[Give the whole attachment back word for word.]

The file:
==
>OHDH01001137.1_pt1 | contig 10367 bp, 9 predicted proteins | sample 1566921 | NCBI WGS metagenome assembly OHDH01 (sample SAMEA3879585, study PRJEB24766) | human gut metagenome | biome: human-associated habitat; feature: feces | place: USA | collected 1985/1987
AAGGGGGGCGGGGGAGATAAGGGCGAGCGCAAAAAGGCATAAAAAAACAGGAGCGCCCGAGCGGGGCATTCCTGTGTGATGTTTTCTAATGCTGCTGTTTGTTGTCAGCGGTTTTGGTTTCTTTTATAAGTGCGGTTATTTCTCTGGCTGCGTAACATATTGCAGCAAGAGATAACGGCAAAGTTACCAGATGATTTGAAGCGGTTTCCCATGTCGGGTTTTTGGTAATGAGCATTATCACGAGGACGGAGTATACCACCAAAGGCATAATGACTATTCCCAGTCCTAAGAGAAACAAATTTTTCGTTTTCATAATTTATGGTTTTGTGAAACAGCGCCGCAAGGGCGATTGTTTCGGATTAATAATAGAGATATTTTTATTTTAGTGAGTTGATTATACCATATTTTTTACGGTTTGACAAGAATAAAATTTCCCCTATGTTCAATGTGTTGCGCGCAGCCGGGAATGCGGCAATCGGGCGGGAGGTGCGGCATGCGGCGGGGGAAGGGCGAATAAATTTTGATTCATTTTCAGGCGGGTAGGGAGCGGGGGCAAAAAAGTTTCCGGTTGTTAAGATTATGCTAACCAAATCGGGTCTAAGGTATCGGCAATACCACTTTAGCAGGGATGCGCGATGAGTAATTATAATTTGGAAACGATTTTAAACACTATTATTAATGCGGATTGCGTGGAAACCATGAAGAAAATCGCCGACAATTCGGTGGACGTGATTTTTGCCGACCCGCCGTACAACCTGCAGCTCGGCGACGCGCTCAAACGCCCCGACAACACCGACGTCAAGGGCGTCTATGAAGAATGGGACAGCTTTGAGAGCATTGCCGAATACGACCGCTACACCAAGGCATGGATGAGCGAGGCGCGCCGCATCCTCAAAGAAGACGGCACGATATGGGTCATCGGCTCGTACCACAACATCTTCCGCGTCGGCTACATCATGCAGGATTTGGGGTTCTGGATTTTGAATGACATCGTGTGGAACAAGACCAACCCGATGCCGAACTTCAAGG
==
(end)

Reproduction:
>OHDH01001137.1_pt1 | contig 10367 bp, 9 predicted proteins | sample 1566921 | NCBI WGS metagenome assembly OHDH01 (sample SAMEA3879585, study PRJEB24766) | human gut metagenome | biome: human-associated habitat; feature: feces | place: USA | collected 1985/1987
AAGGGGGGCGGGGGAGATAAGGGCGAGCGCAAAAAGGCATAAAAAAACAGGAGCGCCCGAGCGGGGCATTCCTGTGTGATGTTTTCTAATGCTGCTGTTTGTTGTCAGCGGTTTTGGTTTCTTTTATAAGTGCGGTTATTTCTCTGGCTGCGTAACATATTGCAGCAAGAGATAACGGCAAAGTTACCAGATGATTTGAAGCGGTTTCCCATGTCGGGTTTTTGGTAATGAGCATTATCACGAGGACGGAGTATACCACCAAAGGCATAATGACTATTCCCAGTCCTAAGAGAAACAAATTTTTCGTTTTCATAATTTATGGTTTTGTGAAACAGCGCCGCAAGGGCGATTGTTTCGGATTAATAATAGAGATATTTTTATTTTAGTGAGTTGATTATACCATATTTTTTACGGTTTGACAAGAATAAAATTTCCCCTATGTTCAATGTGTTGCGCGCAGCCGGGAATGCGGCAATCGGGCGGGAGGTGCGGCATGCGGCGGGGGAAGGGCGAATAAATTTTGATTCATTTTCAGGCGGGTAGGGAGCGGGGGCAAAAAAGTTTCCGGTTGTTAAGATTATGCTAACCAAATCGGGTCTAAGGTATCGGCAATACCACTTTAGCAGGGATGCGCGATGAGTAATTATAATTTGGAAACGATTTTAAACACTATTATTAATGCGGATTGCGTGGAAACCATGAAGAAAATCGCCGACAATTCGGTGGACGTGATTTTTGCCGACCCGCCGTACAACCTGCAGCTCGGCGACGCGCTCAAACGCCCCGACAACACCGACGTCAAGGGCGTCTATGAAGAATGGGACAGCTTTGAGAGCATTGCCGAATACGACCGCTACACCAAGGCATGGATGAGCGAGGCGCGCCGCATCCTCAAAGAAGACGGCACGATATGGGTCATCGGCTCGTACCACAACATCTTCCGCGTCGGCTACATCATGCAGGATTTGGGGTTCTGGATTTTGAATGACATCGTGTGGAACAAGACCAACCCGATGCCGAACTTCAAGG